Data were analyzed with IBM SPSS statistics 20, and expressed as Mean ± SD. Level of significance was set at ˂0.05. T test and ANOVA tests were used to compare C-peptide and HbA1C in different groups, and Pearson correlation was used to assess the associations between different study variables.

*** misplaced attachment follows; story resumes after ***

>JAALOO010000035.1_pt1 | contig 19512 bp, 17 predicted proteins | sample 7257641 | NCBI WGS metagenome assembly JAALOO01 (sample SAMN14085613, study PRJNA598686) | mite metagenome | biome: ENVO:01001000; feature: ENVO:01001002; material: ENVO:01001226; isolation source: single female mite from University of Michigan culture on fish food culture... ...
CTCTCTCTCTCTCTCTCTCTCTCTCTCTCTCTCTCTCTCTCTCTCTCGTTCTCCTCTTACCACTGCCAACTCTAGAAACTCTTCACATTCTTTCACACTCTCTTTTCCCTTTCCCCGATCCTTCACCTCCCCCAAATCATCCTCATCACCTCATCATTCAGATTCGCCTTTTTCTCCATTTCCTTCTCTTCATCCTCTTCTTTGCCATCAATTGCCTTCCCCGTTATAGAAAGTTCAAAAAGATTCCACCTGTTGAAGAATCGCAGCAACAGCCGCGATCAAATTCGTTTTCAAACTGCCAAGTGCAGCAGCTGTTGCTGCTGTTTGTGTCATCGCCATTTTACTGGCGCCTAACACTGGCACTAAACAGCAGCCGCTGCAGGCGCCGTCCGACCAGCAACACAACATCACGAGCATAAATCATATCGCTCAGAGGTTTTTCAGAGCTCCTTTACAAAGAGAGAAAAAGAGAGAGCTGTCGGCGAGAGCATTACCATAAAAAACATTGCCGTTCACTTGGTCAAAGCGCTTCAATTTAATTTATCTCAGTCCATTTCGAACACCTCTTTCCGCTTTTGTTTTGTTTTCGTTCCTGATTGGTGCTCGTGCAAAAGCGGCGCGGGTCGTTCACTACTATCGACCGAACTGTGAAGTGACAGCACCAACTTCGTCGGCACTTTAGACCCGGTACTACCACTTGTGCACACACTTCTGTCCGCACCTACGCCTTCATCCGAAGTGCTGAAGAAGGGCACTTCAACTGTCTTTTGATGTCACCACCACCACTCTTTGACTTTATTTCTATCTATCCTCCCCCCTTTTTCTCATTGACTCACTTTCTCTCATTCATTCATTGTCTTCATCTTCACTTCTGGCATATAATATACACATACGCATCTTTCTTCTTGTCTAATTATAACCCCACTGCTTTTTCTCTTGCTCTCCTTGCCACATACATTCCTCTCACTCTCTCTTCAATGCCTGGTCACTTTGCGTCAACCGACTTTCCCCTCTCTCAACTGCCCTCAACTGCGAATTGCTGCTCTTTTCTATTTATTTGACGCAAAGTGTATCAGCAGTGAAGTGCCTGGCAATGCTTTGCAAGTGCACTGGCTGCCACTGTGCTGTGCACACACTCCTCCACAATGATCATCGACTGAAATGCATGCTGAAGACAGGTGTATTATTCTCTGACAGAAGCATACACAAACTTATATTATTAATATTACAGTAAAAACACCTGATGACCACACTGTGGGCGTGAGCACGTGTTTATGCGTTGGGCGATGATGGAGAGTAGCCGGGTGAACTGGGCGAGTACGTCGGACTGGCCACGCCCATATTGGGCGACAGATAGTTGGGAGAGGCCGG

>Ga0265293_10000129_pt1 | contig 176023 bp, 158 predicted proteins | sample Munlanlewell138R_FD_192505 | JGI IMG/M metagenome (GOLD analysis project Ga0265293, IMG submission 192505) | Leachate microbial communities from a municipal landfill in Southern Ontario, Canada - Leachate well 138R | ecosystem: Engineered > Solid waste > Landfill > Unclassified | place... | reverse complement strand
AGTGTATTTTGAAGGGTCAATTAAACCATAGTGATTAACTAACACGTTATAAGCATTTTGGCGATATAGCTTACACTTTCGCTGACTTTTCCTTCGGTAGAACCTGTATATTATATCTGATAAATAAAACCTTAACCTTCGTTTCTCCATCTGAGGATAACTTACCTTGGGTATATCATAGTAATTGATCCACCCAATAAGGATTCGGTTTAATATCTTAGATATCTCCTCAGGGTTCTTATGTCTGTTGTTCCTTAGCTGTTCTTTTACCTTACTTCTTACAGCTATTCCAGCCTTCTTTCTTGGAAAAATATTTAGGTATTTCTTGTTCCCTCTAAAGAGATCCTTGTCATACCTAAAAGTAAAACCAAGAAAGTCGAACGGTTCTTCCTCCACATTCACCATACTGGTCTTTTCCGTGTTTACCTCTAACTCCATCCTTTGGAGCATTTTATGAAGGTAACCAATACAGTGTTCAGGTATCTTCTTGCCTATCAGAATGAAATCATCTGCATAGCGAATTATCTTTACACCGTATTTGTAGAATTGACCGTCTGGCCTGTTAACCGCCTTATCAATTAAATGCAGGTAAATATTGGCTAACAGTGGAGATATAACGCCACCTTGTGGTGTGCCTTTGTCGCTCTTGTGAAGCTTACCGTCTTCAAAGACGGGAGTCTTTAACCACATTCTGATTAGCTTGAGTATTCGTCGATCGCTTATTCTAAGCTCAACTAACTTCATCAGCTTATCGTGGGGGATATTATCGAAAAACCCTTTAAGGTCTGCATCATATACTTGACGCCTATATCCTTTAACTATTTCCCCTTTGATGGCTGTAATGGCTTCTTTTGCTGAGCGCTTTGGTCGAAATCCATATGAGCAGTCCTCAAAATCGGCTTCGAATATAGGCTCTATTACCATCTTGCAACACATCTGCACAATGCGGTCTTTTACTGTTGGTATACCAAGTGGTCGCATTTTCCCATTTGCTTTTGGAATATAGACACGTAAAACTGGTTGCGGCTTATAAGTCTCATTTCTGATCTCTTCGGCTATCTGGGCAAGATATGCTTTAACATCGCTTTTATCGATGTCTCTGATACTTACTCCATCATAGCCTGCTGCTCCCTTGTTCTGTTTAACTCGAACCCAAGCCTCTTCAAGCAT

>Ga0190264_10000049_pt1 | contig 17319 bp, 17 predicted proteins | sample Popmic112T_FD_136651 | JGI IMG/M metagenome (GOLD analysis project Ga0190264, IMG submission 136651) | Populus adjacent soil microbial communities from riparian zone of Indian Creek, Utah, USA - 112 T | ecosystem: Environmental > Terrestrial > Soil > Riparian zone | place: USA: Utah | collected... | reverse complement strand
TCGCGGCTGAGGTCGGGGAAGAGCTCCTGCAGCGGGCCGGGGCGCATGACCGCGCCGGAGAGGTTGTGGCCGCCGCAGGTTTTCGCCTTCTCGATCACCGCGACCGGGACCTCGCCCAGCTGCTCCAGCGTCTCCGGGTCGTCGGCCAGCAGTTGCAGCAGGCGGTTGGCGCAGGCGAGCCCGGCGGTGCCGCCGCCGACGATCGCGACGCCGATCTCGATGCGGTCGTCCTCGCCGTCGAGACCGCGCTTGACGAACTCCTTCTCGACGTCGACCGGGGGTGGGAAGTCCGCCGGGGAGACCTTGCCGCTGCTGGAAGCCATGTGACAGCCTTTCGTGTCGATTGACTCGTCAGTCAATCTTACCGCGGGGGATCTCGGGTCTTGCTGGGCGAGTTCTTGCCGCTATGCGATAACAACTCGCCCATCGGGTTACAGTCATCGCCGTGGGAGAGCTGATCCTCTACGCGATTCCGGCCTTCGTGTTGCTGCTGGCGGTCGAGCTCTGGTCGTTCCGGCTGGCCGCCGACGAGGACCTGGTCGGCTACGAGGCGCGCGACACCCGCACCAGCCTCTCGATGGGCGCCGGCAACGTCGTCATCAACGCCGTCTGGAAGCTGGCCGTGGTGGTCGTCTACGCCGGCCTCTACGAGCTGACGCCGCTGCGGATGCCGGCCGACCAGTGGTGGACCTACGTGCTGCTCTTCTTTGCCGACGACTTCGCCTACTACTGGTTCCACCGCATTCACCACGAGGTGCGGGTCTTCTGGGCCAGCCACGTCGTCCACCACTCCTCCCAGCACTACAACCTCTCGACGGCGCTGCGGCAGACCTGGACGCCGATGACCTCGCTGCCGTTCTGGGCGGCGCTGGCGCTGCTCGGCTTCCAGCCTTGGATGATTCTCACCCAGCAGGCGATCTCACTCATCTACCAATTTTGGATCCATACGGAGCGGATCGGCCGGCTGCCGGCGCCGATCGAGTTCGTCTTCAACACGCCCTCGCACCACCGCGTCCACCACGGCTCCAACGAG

The present study comprised of 181 type 2 diabetic patients, 61% male and 39% female, with age range 39 - 80 (Mean 60.04 ± 10.022) and disease duration 3 - 40 year (12.50 ± 5.5), 21% hypertensive and 79% normotensive. Patients were assigned to four groups based on the type of the diabetic complications, 33.7% no complications, 21.2% retinopathy, 11% nephropathy, and 33.1% peripheral neuropathy. The level of C-peptide of diabetic patients with no complications (9.05 ± 3.28) showed no significant difference when compared with that of diabetic patients with retinopathy (9.10 ± 3.34) with P value 0.939, however, significant difference was seen when compared with nephropathy group (5.50 ± 3.73) with P value 0.000, and with peripheral neuropathy group (6.60 ± 3.02) with P value 0.000. On the other hand the comparison of the HbA1C in the three groups with complications with the no complication group showed a significant difference between the no complication group and both retinopathy group with P value 0.001, and nephropathy group with P value 0.040, but not with peripheral neuropathy group, P value 0.482, as shown in Table 1. Comparison of the diabetic complications based on the duration of diabetes showed that those with no complications had the least duration (10.74 ± 7.1) followed by those with retinopathy (11.75 ± 5.01) and those with nephropathy (14.10 ± 2.26) and those with peripheral neuropathy (14.27 ± 3.77), as shown in Figure 1. The correlation results showed no correlation between C-peptide level and HbA1C, P value 0.262, similar results were also seen between C-peptide level and age at diagnosis, P value 0.06 and duration of the disease, P value 0.05, as shown in Table 2. When the level of C-peptide was compared between smokers and non-smokers, and between hypertensive and normotensive, no significant difference was observed in neither of the two cases, with P value 0.887 and 0.083 respectively. Similar results were also obtained when C-peptide was compared based on the gender of the patient, with P value 0.933, as shown in Table 3.